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    Consider that some things simply aren't possible over the internet. SO is a great tool to be able to get in touch with other developers who may be able to help you out in a pinch; it's not a magic service that can and will solve all your problems. If your issue is such that one would need to watch the machine state of a complex system to even see the issue, maybe hiring a consultant is the better tool to use instead of posting on SO. If you can come up with a question that is useful to ask over the web, go ahead. If not, tough luck, look for solutions other than SO. – deceze Sep 12 '14 at 10:08
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    I doubt that it would get serious downvotes if you explained your process and showed your research. However, if you can't debug it after spending significant time and effort on it and with access to the system, code, and logs, then it's a long shot to expect someone else to debug it from just the description without access to anything. – Roger Fan Sep 12 '14 at 16:39
  • This sounds to me like a race condition; but 20k lines of code? Are you counting whitespaces and comments? If it really is 20k lines of code, then its best to post it directly to redis - I would vote to close it, but I probably wouldn't downvote (assuming you explained it correctly in the question itself). – Burhan Khalid Sep 13 '14 at 9:07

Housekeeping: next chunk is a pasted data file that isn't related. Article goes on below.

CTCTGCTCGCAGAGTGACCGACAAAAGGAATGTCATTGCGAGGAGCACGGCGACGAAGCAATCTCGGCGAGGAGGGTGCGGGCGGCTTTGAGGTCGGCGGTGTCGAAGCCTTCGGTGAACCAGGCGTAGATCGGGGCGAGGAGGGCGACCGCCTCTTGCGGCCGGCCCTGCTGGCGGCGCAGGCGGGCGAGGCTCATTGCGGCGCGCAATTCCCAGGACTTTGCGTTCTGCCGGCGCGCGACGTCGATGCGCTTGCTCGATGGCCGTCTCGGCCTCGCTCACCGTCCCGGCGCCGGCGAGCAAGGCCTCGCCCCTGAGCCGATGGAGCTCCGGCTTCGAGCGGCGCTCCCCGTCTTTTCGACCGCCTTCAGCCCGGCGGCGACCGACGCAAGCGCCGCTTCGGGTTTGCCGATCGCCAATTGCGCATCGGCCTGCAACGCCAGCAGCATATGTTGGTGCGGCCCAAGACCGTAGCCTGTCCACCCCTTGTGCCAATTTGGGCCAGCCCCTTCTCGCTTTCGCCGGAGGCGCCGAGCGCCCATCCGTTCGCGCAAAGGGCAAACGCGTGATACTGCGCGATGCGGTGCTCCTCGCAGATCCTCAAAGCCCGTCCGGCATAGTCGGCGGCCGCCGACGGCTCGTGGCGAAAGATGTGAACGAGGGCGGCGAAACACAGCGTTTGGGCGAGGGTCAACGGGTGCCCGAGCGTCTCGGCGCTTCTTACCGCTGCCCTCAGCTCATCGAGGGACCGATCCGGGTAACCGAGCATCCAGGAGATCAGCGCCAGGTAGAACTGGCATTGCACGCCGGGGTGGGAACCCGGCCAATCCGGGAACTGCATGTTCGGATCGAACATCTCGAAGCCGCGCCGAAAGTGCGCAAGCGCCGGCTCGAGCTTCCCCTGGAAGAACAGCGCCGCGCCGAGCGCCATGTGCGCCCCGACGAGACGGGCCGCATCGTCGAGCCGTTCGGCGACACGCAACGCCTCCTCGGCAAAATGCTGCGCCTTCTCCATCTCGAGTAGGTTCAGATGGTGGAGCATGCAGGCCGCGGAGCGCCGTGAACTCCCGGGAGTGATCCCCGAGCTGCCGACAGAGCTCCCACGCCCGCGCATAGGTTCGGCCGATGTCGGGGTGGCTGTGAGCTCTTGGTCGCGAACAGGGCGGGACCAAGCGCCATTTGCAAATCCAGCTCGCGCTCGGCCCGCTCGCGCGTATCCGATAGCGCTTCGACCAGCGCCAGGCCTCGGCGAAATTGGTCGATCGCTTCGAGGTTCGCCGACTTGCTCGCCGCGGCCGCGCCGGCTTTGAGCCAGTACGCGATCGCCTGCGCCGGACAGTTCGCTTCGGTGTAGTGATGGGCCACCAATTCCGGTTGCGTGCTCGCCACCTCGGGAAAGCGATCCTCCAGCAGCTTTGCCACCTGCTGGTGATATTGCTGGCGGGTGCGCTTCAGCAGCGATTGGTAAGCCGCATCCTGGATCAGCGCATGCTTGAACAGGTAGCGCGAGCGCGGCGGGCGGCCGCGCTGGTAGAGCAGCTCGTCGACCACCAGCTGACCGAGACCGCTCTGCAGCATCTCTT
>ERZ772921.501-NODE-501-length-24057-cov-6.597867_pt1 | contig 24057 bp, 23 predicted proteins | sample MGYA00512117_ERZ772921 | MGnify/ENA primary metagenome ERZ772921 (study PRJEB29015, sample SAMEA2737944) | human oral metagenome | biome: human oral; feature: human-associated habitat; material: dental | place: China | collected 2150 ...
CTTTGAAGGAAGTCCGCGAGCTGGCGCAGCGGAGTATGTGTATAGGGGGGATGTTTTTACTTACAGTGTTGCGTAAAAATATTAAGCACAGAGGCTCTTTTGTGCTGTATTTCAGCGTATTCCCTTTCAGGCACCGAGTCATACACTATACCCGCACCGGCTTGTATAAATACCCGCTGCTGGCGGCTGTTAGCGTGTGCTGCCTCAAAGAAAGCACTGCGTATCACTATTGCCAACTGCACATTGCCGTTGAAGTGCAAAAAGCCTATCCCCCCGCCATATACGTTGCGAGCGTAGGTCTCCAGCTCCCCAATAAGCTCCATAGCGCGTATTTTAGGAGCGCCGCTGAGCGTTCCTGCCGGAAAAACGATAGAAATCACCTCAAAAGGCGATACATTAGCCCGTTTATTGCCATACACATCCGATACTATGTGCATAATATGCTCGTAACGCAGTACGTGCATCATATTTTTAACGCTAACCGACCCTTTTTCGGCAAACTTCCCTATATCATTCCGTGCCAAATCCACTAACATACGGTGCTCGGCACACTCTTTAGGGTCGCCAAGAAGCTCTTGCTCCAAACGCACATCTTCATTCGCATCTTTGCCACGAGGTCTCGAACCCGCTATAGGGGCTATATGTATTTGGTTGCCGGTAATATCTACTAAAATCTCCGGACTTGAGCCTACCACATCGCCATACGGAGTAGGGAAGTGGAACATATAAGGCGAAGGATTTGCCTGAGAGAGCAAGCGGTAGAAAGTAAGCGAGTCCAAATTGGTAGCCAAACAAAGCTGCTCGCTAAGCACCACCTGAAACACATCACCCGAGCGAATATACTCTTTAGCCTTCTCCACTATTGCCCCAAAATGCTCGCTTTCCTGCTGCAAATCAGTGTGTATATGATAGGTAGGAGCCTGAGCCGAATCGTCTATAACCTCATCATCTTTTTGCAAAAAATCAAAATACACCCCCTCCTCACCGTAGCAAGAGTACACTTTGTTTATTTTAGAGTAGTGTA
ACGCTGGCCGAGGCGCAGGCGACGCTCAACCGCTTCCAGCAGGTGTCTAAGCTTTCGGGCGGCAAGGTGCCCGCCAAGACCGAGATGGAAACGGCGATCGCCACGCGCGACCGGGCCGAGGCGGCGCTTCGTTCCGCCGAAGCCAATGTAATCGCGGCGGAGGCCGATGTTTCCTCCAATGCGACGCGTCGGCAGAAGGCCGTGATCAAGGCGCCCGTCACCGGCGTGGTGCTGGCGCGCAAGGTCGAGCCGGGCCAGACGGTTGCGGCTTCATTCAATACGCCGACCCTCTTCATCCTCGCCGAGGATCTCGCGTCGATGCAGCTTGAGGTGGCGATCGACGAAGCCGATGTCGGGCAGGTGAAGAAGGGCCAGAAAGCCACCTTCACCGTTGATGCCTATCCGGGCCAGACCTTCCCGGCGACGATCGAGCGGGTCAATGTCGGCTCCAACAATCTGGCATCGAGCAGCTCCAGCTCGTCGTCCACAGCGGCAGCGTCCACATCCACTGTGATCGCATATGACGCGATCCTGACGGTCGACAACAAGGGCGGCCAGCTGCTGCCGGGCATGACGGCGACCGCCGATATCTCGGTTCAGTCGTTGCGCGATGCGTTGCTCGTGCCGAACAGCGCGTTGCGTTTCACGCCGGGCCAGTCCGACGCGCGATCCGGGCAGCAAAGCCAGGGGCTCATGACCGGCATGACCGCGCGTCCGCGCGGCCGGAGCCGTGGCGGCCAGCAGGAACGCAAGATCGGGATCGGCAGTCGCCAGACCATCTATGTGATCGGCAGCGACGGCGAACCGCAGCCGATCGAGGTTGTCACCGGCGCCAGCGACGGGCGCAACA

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In theory, if we can't reproduce it, we can't fix it. In practice, we don't always reproduce your entire environment to answer your troubleshooting questions, although it is handy to have some code to paste into an IDE to see how it behaves.

Troubleshooting over the Internet is a pattern-matching exercise. If we've seen your problem before, and we know why it is happening, we'll give you the solution. That said, "Has anyone experienced this before?" is not necessarily a valid (or answerable) question.

We ask for a way to reproduce the problem, in large part, to get you to demonstrate that you've made a good faith effort to solve the problem yourself.* So if you can provide enough information in your question to make it answerable, then we'll do our best to answer it.

*If you need 20K lines of code to reproduce the problem, that's pretty strong evidence that you haven't sufficiently narrowed down the problem to make it answerable over the Internet.

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    Please see my edited question. Perhaps that will provide enough information as to why I would need to post 20k lines of code. It is difficult to even begin narrowing down the problem. – That1Guy Sep 12 '14 at 1:39
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I suspect that if I were to ask this question on SO, that I would be downvoted to oblivion.

I hope that you wouldn't be. The hover-text on the downvote button is:

This question does not show any research effort; it is unclear or not useful